Dr. Ali Jan was the founder and President of the Rotary Club and Tuberculosis Association of Kashmir. He rendered free medical advice programs in remote villages through Rotary Club of Kashmir. He contributed towards shaping medical education, research and was instrumental in laying the foundation of a state-of-art super-specialty hospital in the form of Sher-i-Kashmir Institute of Medical Sciences. He was Vice Chairman of the Governing Body of SKIMS, Soura and Chairman of its Apical Selection Committee. Dr Ali Jan was the Member of Health and Family Planning advisory Committee of Jammu & Kashmir State.
Dr. Ali Jan was conferred Padma Shri in 1975 for his meritorious services in healthcare and medical education. Dr. Ali Jan though a busy practitioner was an avid reader of literature and history of Kashmir. He loved Kashmiri sufi poetry and music. He was fond of Indian classical music and loved listening to Urdu gazals. He was fond of Beethoven, Mozart and Chockowsky. He kept himself abreast with national and international news and updated his medical knowledge with journals and books. He would be seen with the latest copy of BMJ by his side. Dr. Ali Jan was fun loving and would retreat often to Pahalgam on weekends and enjoy sight-seeing and fishing.
Dr. Jan’s students and colleagues call him a disciplined and practical clinician who would always examine a patient to his satisfaction and would never prescribe any drug without a clear indication. He would never order an investigation without reason. Prof. A Rouf Mir a well-known Nephrologist in US talks about Dr. Ali Jan’s principle regarding charging fees from his patients. He says, ”Dr. Ali Jan would charge fee from all his patients whether known to him or not known as he believed a free prescription had no value in patients' mind”. He would never refer incurable and terminally ill patients outside the state.
Dr. Jan never exploited his position. Though his friendship was sought by the powerful, he never asked for any personal favors. In fact, he quit his job early without aspiring for power or position.
Dr. Ali Jan died of pancreatic cancer in a US hospital and as per his wishes was flown to Srinagar and buried in his ancestral graveyard. Irony, that without the help of modern gadgets, he had diagnosed his own disease too. The master clinician died peacefully on 31st October 1988.
The constraints of space in a newspaper column aside, I cannot ignore a beautiful tribute written by Prof. K.L Chowdhury, a clinician who worked with Dr. Ali Jan in SMHS hospital. In his article on Dr. Ali Jan he writes, “There was a physician who was neither a researcher nor a missionary nor a community activist. He was an astute clinician…He never compromised with quality, abhorred mediocrity and set a trend that the doctors of J&K still follow. It was to write a brief clinical note of the patient on the prescription, followed by the medication he prescribed. It was the briefest clinical file of the patient, a guide for others with whom the patient might land.” He further says, “I did not see him performing any miracles but I saw perfection in him. He was a keen listener, a keener observer, quick-witted, highly intuitive and he possessed that extra-sense ‘the common sense’ that made him the miracle man.” Quoting the patient’s desire to be examined by this miracle man Dr. Chowdhury says, “I remember patients falling prostrate in front of his car and not allowing him to move unless he agreed to examine them.” Dr Ali Jan’s prescription mattered and was preserved like amulets by his patients. Quoting an incident about his grandmother whose pocket was picked on a wedding and she cried foul not for all the valuables she had lost but for the valued prescription of her beloved doctor. His grandmother had to be taken again to the clinician in whom she had faith and the prescription rewritten. That was the only thing, which could pacify her. Dr. Chowdhury in an emotional piece decades after the death of his beloved clinician says, “I cannot forget his mannerism, his soft speech, the shrug of his neck nor his intelligent looks and his sharp intellect”. He religiously preserves one of the prescriptions that he retrieved from one of his friends in Jammu. The prescription was a prized archive of a legendary doctor circa 1973. It is preserved passionately with Dr. Chowdhury.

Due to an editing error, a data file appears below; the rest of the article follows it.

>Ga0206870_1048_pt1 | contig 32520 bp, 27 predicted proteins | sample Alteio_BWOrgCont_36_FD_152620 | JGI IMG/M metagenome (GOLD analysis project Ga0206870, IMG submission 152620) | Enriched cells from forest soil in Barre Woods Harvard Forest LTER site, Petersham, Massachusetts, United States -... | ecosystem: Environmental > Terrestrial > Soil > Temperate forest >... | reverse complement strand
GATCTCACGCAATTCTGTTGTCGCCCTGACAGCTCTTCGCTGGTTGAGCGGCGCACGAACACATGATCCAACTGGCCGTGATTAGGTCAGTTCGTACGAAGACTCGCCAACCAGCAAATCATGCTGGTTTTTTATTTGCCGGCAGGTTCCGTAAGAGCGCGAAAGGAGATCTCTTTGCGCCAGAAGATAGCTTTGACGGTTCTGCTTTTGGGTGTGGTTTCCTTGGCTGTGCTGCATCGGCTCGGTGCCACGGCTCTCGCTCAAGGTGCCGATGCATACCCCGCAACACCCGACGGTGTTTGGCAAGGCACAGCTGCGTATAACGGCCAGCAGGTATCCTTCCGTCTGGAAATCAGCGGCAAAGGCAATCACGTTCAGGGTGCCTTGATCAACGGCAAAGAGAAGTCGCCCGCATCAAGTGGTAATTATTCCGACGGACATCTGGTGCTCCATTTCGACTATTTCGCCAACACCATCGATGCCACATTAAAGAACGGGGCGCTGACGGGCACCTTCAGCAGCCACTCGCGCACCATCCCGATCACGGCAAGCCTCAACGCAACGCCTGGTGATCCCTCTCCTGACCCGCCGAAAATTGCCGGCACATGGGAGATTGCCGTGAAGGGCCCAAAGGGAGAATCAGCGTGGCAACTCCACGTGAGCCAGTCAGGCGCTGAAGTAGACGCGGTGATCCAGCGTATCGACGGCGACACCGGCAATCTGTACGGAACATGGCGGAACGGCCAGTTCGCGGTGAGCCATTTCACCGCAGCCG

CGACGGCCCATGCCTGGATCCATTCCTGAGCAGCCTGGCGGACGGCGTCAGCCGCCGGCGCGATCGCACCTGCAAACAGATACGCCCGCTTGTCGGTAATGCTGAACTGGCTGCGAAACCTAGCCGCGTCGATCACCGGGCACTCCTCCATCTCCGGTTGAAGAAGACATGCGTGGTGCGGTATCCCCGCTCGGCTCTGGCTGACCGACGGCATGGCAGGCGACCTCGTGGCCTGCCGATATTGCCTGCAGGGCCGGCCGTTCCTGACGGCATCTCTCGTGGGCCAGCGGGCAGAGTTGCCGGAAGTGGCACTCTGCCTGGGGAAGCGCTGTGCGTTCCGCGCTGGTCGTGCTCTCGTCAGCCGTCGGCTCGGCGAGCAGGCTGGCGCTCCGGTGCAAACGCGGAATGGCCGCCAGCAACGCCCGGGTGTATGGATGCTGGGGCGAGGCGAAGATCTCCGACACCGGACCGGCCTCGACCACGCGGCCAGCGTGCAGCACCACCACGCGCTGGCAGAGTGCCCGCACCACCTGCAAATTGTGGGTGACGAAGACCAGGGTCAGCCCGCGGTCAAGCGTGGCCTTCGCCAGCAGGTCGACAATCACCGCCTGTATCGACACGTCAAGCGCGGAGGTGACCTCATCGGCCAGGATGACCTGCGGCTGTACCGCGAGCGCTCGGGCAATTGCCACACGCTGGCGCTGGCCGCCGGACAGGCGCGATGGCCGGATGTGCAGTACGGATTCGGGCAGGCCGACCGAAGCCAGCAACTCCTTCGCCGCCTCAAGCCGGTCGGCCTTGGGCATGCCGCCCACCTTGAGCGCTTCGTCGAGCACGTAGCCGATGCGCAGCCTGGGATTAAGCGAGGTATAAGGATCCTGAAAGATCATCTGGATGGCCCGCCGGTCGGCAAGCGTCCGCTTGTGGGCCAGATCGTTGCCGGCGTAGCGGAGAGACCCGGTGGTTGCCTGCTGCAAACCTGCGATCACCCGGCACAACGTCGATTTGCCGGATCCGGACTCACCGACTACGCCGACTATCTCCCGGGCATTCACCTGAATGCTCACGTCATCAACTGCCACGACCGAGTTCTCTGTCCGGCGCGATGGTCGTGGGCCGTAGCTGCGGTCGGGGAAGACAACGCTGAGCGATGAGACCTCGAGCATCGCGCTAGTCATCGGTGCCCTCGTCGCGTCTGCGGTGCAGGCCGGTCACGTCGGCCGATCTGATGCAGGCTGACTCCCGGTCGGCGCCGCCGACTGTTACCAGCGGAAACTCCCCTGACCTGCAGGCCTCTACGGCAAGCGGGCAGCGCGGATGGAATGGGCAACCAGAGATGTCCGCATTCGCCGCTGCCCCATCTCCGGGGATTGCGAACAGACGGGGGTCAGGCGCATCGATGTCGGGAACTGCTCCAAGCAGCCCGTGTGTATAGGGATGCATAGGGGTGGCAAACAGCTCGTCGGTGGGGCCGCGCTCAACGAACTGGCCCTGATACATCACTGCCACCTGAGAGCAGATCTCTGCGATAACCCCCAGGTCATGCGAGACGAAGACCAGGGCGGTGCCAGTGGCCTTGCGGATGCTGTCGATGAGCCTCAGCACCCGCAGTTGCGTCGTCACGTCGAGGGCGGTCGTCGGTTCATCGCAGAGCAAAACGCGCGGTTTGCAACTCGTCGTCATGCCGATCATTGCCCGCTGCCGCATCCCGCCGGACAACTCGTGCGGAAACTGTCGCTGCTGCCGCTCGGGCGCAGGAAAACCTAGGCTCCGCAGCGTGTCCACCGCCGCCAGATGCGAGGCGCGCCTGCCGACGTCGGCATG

Dr. Ali Jan left behind institutions, many able and competent students, satisfied patients and a legacy, which makes all clinicians proud. There cannot be another Ali Jan, that is not my view but the viewpoint of the population he treated and impressed. When a Kashmiri woman wishes great for her doctor kid, she says, ‘May God give you daste-shafa like Dr. Ali Jan’!
With special thanks to Ms. Nowsheen Fazili, Dr. AR Mir, Dr. MY Bhat,
Useful information was taken from articles written by Dr. Javid Iqbal, Dr. K.L Chowdhury and Mr. Avtar Mota
Dr Rumana Makhdoomi, MD (Path), Fellowship Neuro-oncopathology [NIMHANS]
Professor, Dept of Pathology, SKIMS, SRINAGAR, INDIA